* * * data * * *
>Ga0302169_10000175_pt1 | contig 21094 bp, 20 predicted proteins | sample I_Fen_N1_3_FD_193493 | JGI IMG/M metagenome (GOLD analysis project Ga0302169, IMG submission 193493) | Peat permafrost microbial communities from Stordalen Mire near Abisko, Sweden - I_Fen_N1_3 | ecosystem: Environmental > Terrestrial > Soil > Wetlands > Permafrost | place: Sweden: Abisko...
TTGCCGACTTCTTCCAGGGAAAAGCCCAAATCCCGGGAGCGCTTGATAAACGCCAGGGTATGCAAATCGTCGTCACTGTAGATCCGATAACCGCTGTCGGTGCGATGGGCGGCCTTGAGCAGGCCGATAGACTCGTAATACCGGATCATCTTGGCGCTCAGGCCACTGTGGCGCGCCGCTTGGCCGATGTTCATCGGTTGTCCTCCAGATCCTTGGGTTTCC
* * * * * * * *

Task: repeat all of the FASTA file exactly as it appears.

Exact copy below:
>Ga0302169_10000175_pt1 | contig 21094 bp, 20 predicted proteins | sample I_Fen_N1_3_FD_193493 | JGI IMG/M metagenome (GOLD analysis project Ga0302169, IMG submission 193493) | Peat permafrost microbial communities from Stordalen Mire near Abisko, Sweden - I_Fen_N1_3 | ecosystem: Environmental > Terrestrial > Soil > Wetlands > Permafrost | place: Sweden: Abisko...
TTGCCGACTTCTTCCAGGGAAAAGCCCAAATCCCGGGAGCGCTTGATAAACGCCAGGGTATGCAAATCGTCGTCACTGTAGATCCGATAACCGCTGTCGGTGCGATGGGCGGCCTTGAGCAGGCCGATAGACTCGTAATACCGGATCATCTTGGCGCTCAGGCCACTGTGGCGCGCCGCTTGGCCGATGTTCATCGGTTGTCCTCCAGATCCTTGGGTTTCC